How do YOU eat? Integrators vs. Separators
Monday April 27, 2020
Canadian George Costanza writes:
Bacon on a burger. I normally don’t get my burgers with bacon. Not because I don’t love bacon.
But because it’s awkward and out of place in an otherwise homogenous concoction of bun, beef, and cheese. It’s the same reason I usually do no tomato and no pickles. My go-to creation at a local joint, for example, is as follows: patty, cheese, lettuce, caramelized onions, caramelized mushrooms, sriracha mayo.
And if the lettuce isn’t a butter lettuce, or if it isn’t shredded, or if there’s (gasp) stalk , it’s coming out.
I’m not against tomato and pickles, by the way. It can be done, but both need to be practically shaved and layered. This allows the juices to seep out and get mixed in with the rest of the burger and get to the right temperature.
The last thing I want is to get something cold, wet, and acidic on my tongue when I have such a yummy warm, beef+cheese+bread thing going on.
Now as for the bacon. The flavour pairs great, it’s not that. It’s simply awkward to eat and doesn’t mesh well the way it’s typically presented. Here’s my answer to bacon in a burger. Two options:
Oh and the bacon always gets low-n-slow baked and dried well first.
Chopped up and mixed into the mayo. So it’s effectively a bacon mayo. You need bottom and top bun covered with a thin layer.
Chopped up and sprinkled on top of the cheese, as the cheese is melting. So that it holds tight as you munch into it.
You got me thinking.
Where food is concerned, you’re what I’d call an Integrator. Your goal in eating is singular. “Experience the taste of the thing”. You want to taste the “bacon burger,” if that’s what you’re having. The burger is the combination of ingredients, and that combination is what you want to taste.
When I eat with Separators—those on the other side of the spectrum—their bacon is falling all over the plate. Or their stalk of lettuce gets caught on their cheek and falls to the plate. They pick up the thing and eat it by itself. Crunch crunch. A blob of mayo, some of the cheese, whatever. They’ll enjoy it by itself.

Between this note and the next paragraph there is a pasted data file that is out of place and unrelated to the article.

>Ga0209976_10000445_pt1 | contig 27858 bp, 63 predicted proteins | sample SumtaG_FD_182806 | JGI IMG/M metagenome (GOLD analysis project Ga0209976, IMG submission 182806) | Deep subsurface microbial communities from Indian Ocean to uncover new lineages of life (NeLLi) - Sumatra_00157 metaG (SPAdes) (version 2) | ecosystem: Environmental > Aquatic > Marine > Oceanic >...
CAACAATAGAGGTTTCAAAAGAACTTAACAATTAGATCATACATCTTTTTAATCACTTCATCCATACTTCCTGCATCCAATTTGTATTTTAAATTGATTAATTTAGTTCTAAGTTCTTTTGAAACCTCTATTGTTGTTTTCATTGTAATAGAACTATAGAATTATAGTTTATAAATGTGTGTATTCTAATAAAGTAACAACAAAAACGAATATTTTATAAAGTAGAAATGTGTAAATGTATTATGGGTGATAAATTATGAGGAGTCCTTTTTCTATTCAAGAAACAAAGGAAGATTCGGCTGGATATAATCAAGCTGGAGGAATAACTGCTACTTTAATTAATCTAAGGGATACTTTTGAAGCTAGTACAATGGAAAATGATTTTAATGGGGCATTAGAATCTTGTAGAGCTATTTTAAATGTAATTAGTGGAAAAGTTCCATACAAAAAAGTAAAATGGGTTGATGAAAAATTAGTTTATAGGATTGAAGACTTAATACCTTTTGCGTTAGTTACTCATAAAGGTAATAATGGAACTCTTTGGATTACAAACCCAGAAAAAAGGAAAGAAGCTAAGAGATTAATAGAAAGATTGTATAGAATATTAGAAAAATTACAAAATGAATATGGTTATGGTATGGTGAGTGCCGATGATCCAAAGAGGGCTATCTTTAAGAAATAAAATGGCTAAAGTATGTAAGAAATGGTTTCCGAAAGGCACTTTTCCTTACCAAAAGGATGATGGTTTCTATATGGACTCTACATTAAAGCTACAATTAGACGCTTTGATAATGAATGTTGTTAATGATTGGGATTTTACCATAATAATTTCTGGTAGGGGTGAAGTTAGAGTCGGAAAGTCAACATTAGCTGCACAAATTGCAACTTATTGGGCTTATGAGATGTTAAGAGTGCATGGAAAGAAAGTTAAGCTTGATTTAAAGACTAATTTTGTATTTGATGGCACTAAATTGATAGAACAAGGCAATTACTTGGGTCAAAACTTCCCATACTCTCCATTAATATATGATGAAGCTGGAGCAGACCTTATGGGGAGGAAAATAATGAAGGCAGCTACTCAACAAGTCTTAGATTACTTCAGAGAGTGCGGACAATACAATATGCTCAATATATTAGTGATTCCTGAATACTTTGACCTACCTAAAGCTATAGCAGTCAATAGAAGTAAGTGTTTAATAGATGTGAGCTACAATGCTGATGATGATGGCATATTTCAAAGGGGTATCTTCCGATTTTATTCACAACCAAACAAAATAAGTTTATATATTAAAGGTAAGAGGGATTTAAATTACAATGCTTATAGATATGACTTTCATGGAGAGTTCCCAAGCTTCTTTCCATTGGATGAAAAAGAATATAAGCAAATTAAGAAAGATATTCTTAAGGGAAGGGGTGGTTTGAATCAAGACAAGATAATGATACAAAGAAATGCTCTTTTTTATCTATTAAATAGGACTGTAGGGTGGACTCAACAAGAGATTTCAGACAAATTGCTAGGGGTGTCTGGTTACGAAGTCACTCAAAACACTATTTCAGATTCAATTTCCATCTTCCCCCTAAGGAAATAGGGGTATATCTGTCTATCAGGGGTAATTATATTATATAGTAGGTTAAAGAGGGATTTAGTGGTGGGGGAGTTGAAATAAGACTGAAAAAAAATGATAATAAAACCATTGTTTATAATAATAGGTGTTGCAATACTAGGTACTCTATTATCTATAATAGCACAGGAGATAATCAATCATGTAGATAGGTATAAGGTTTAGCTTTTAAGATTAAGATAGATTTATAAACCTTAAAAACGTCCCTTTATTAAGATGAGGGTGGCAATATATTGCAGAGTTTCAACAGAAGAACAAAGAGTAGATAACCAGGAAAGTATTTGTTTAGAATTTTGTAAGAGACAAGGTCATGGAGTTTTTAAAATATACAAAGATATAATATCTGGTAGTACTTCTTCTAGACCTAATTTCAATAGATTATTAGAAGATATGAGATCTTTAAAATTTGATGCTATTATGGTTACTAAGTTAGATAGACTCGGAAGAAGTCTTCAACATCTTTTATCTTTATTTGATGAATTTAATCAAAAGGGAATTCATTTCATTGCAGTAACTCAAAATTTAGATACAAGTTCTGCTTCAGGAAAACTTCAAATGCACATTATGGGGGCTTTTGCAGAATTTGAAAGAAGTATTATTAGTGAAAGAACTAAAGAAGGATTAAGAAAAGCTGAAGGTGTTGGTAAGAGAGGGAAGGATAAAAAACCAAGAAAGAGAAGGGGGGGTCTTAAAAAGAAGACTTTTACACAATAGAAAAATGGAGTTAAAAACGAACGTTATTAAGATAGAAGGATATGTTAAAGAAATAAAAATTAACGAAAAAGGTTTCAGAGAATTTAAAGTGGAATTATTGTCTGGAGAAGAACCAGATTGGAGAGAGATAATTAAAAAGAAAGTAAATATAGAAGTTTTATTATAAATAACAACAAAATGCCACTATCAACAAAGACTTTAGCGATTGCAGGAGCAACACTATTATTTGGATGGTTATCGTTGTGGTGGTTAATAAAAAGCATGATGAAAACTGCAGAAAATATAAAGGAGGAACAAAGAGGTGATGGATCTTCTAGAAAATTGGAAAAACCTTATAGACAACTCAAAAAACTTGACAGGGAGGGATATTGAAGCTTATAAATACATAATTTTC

I’m convinced that the Separator position is something like: “Foods taste better when the components are falling apart or at least individually easy to separate and enjoy on their own.” They want to kind of pull the thing apart, often literally. (To an Integrator, this can be a bit embarrassing, if not infuriating—imagine your dining partner holding up “the thing” they ordered, and pulling it apart instead of eating it as one unit!)
Integrators come with our own quirks. I think we Integrators invented processed food. Not just in the bad form, but also in the good form. Do you enjoy a good processed snack? I sure do.
But also, yeah, the bad form. Integrators can fall into this trap of wanting to eat machine food, because they think of themselves as food-experiencing machines. They want it to taste the same next time. NONE OF THE BITS SHOULD COME APART.
There’s also a novelty-pressure which means that no possible extant food can create the experience they’re hoping to enjoy next. So a new thing must be manufactured.
I wrote a short story a while back which I now recognize has some of my Integrator-preferences built in.
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